historical tours

the upper missouri breaks

Paddle through the wild and scenic White Cliffs section of the Upper Missouri Breaks National Monument in north-central Montana. Camp where Lewis and Clark camped during their journey of 1805-1806, investigate tipi rings, see rock art and abandoned pioneer homesteads, and explore the breath taking sandstone rock formations, while learning about and discussing current archaeological research in the Upper Missouri region. Learn about landscape archaeology, the ethnohistorical context of the Lewis and Clark expedition, the formation of the Blackfeet Confederacy, and the influence of Karl Bodmer and George Catlin on popular perceptions of the West while floating through a landscape that has changed little in the past 200 years.

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trailer: the archaeology of the Missouri Breaks

See the “cultural landscape” of the Lewis & Clark Trail through the eyes of an archaeologist! A cultural landscape is one vast artifact that includes historic places and their stories, plant and animal resources and their relationships to human populations, as well as the routes that run through and connect it all.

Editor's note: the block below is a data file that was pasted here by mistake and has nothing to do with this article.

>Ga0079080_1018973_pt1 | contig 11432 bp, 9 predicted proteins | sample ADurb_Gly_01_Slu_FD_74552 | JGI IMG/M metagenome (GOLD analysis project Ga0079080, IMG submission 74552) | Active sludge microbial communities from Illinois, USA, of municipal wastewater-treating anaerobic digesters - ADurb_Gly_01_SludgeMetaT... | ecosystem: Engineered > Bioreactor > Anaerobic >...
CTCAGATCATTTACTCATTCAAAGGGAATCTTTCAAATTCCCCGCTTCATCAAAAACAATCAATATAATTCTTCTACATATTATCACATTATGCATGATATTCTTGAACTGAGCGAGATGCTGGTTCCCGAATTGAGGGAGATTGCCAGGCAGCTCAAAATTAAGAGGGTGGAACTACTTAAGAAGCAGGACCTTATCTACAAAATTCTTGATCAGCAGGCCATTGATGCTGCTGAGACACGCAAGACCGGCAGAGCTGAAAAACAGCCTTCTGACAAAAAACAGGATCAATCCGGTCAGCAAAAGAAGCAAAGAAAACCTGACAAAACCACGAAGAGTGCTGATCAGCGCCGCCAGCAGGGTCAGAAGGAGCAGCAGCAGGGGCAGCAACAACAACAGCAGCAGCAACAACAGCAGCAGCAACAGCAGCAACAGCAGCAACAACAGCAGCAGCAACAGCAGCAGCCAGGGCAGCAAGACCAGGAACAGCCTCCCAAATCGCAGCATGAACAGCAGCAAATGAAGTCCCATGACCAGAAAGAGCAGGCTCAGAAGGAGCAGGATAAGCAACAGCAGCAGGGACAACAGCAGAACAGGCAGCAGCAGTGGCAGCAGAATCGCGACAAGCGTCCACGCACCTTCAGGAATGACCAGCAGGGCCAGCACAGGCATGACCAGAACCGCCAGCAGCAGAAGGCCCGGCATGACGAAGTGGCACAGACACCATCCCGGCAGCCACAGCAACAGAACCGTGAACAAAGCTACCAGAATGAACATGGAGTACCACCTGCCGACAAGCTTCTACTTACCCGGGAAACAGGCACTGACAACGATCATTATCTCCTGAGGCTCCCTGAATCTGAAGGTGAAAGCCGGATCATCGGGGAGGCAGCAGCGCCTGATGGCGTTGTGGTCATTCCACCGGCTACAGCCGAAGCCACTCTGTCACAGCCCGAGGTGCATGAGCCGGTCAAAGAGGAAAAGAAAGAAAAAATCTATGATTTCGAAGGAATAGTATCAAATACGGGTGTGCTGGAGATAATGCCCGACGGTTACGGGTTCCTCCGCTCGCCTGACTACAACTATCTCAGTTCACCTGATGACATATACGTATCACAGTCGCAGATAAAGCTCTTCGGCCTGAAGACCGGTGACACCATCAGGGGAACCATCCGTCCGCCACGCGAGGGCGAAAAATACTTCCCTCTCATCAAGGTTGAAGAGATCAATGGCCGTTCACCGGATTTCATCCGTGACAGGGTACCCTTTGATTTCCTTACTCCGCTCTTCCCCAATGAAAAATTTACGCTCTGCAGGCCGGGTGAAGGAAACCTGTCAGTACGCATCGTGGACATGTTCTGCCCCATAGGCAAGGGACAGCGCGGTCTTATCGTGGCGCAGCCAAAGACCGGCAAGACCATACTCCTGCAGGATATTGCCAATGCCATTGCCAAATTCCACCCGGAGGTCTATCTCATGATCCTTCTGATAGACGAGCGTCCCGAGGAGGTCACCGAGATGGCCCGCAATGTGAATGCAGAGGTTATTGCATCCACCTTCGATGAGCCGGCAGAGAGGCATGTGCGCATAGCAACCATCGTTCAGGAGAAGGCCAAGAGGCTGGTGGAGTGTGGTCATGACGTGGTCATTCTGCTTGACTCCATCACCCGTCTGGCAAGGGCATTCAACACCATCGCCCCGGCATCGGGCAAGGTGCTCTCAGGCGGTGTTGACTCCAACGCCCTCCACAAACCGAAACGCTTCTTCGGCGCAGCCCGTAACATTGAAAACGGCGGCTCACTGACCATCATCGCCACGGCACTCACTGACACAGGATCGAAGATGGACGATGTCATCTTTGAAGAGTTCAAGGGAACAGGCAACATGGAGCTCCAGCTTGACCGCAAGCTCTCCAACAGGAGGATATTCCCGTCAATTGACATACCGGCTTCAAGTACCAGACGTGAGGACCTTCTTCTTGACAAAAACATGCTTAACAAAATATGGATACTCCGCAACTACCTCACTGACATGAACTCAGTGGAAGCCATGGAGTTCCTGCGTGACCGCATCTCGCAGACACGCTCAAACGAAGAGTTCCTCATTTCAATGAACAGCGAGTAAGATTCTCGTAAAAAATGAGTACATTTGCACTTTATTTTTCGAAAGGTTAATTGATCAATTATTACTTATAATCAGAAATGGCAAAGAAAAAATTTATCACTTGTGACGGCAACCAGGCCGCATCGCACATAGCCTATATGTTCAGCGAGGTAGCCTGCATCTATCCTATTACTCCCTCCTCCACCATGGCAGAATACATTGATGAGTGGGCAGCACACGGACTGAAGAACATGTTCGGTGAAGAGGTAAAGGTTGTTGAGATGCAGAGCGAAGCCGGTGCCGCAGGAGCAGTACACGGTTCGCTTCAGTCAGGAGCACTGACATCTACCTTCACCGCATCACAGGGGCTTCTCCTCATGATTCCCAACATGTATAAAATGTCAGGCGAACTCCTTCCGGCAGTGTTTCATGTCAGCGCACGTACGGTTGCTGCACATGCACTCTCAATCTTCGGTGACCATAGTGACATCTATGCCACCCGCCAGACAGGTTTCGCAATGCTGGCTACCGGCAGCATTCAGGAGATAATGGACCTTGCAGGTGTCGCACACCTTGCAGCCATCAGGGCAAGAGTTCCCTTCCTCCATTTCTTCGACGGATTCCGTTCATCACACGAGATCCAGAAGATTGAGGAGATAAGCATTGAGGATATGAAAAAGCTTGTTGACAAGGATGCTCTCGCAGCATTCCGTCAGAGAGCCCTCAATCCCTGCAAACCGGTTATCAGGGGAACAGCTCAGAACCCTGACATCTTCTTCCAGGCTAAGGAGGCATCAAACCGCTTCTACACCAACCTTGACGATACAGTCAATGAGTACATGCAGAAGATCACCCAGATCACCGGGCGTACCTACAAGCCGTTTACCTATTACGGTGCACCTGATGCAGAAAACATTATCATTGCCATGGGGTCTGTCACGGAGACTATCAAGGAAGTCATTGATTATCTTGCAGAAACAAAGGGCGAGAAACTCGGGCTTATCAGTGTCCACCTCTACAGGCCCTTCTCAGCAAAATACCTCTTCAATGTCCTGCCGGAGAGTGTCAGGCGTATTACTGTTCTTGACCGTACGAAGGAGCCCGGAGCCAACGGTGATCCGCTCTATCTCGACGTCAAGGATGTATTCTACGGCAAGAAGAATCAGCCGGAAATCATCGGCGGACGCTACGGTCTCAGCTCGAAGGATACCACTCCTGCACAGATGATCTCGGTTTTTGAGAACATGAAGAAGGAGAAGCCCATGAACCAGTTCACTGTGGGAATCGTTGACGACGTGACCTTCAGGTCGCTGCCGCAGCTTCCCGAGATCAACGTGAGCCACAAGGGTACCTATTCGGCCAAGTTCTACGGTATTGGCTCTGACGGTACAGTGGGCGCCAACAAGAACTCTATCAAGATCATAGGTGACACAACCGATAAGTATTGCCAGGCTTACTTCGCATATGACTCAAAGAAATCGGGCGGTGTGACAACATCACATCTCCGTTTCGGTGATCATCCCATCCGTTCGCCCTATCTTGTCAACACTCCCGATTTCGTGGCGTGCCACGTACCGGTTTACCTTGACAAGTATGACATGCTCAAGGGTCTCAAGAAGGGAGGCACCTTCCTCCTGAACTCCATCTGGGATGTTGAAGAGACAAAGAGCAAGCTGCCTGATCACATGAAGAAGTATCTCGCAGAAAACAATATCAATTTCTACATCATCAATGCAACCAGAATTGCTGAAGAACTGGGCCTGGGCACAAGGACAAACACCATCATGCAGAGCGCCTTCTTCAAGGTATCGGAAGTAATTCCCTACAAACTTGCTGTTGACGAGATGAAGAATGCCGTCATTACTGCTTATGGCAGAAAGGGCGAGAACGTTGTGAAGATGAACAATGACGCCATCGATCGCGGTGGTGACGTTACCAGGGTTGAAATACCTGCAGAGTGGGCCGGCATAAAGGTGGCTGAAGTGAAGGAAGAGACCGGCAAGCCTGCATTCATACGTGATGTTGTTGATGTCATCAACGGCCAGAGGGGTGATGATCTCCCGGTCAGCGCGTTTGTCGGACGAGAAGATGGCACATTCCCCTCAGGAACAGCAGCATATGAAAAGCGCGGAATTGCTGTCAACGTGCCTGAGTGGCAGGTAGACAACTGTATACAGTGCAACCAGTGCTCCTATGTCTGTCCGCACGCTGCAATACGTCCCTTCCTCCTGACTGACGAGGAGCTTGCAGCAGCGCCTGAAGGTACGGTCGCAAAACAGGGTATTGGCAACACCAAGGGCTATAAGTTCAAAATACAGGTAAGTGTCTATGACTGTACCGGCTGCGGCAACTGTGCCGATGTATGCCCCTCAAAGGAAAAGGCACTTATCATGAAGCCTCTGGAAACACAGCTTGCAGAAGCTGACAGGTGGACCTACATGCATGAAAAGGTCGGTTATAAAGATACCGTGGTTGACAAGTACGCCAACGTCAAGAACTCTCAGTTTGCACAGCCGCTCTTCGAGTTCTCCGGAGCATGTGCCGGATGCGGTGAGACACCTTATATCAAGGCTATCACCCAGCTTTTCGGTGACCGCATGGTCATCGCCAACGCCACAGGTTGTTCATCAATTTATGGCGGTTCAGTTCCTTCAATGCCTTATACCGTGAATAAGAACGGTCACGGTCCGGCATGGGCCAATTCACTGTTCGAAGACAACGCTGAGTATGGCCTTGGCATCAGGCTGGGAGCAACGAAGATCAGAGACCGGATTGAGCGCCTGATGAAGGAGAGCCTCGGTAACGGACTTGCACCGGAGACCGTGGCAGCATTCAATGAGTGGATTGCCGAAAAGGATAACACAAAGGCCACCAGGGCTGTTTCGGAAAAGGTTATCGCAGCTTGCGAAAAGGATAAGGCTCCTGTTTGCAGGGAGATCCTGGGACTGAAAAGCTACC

hike the lolo trail

an ancient and scenic high-altitude route through northern idaho

The Lolo Trail is a segment of an ancient route used by the Nimiipuu (a.k.a. “Nez Perce”) people of northern Idaho and eastern Washington for the last 13,000 or more years to harvest bison and other plains resources in modern-day Montana. At an average altitude of around 7,000 feet, this truck-assisted hiking tour takes you past Nimiipuu traditional cultural properties as well as sites from the 1805-1806 Lewis and Clark Expedition and the 1877 Nez Perce War.

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in the media


“One of my favorite young guides, an archaeologist named Kevin O’Briant….” – Clay Jenkinson


“Er spricht über seltene Pflanzen, Archäologie, die Zeit, als die Ureinwohner hier noch ohne den weißen Mann leben durften….” – Claus Hulverscheidt


“…his deeply informed, ego-free way of addressing the topics at hand, was perfectly suited to a group that had done its research….” – Chase Reynolds Ewald